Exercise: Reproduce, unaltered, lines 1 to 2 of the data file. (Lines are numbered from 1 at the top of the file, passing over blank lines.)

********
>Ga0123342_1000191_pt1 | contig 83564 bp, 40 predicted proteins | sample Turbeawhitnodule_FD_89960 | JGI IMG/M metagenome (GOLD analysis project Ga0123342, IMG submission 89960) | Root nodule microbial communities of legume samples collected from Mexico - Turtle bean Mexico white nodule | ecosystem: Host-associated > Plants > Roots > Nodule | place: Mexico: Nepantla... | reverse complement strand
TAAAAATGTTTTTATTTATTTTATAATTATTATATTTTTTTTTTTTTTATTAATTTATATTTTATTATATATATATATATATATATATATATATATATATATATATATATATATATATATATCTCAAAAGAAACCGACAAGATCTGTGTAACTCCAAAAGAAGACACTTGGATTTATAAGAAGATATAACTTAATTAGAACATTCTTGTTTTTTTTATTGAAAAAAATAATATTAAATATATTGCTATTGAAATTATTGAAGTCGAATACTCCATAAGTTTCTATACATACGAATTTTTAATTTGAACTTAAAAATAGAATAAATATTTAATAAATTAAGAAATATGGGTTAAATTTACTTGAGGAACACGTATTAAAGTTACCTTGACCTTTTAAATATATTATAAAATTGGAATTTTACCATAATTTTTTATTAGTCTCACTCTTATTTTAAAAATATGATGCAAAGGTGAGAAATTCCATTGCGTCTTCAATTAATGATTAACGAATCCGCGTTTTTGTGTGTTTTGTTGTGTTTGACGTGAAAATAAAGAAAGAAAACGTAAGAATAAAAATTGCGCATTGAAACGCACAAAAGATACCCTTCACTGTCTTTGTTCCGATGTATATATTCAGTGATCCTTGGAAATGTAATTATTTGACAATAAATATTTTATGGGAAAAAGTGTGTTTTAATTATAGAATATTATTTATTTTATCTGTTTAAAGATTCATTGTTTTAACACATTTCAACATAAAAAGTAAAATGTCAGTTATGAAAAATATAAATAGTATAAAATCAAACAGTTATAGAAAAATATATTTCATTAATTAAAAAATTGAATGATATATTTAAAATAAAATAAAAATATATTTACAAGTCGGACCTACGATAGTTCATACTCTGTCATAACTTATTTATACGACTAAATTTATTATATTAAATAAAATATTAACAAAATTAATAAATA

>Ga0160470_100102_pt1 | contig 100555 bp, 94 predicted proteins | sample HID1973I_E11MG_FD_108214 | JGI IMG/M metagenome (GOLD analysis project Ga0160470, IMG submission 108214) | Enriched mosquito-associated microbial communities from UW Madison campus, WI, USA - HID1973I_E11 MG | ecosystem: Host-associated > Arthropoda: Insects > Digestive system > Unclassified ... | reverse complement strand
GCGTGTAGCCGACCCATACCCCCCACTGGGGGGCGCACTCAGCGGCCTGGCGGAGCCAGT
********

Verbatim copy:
>Ga0123342_1000191_pt1 | contig 83564 bp, 40 predicted proteins | sample Turbeawhitnodule_FD_89960 | JGI IMG/M metagenome (GOLD analysis project Ga0123342, IMG submission 89960) | Root nodule microbial communities of legume samples collected from Mexico - Turtle bean Mexico white nodule | ecosystem: Host-associated > Plants > Roots > Nodule | place: Mexico: Nepantla... | reverse complement strand
TAAAAATGTTTTTATTTATTTTATAATTATTATATTTTTTTTTTTTTTATTAATTTATATTTTATTATATATATATATATATATATATATATATATATATATATATATATATATATATATATCTCAAAAGAAACCGACAAGATCTGTGTAACTCCAAAAGAAGACACTTGGATTTATAAGAAGATATAACTTAATTAGAACATTCTTGTTTTTTTTATTGAAAAAAATAATATTAAATATATTGCTATTGAAATTATTGAAGTCGAATACTCCATAAGTTTCTATACATACGAATTTTTAATTTGAACTTAAAAATAGAATAAATATTTAATAAATTAAGAAATATGGGTTAAATTTACTTGAGGAACACGTATTAAAGTTACCTTGACCTTTTAAATATATTATAAAATTGGAATTTTACCATAATTTTTTATTAGTCTCACTCTTATTTTAAAAATATGATGCAAAGGTGAGAAATTCCATTGCGTCTTCAATTAATGATTAACGAATCCGCGTTTTTGTGTGTTTTGTTGTGTTTGACGTGAAAATAAAGAAAGAAAACGTAAGAATAAAAATTGCGCATTGAAACGCACAAAAGATACCCTTCACTGTCTTTGTTCCGATGTATATATTCAGTGATCCTTGGAAATGTAATTATTTGACAATAAATATTTTATGGGAAAAAGTGTGTTTTAATTATAGAATATTATTTATTTTATCTGTTTAAAGATTCATTGTTTTAACACATTTCAACATAAAAAGTAAAATGTCAGTTATGAAAAATATAAATAGTATAAAATCAAACAGTTATAGAAAAATATATTTCATTAATTAAAAAATTGAATGATATATTTAAAATAAAATAAAAATATATTTACAAGTCGGACCTACGATAGTTCATACTCTGTCATAACTTATTTATACGACTAAATTTATTATATTAAATAAAATATTAACAAAATTAATAAATA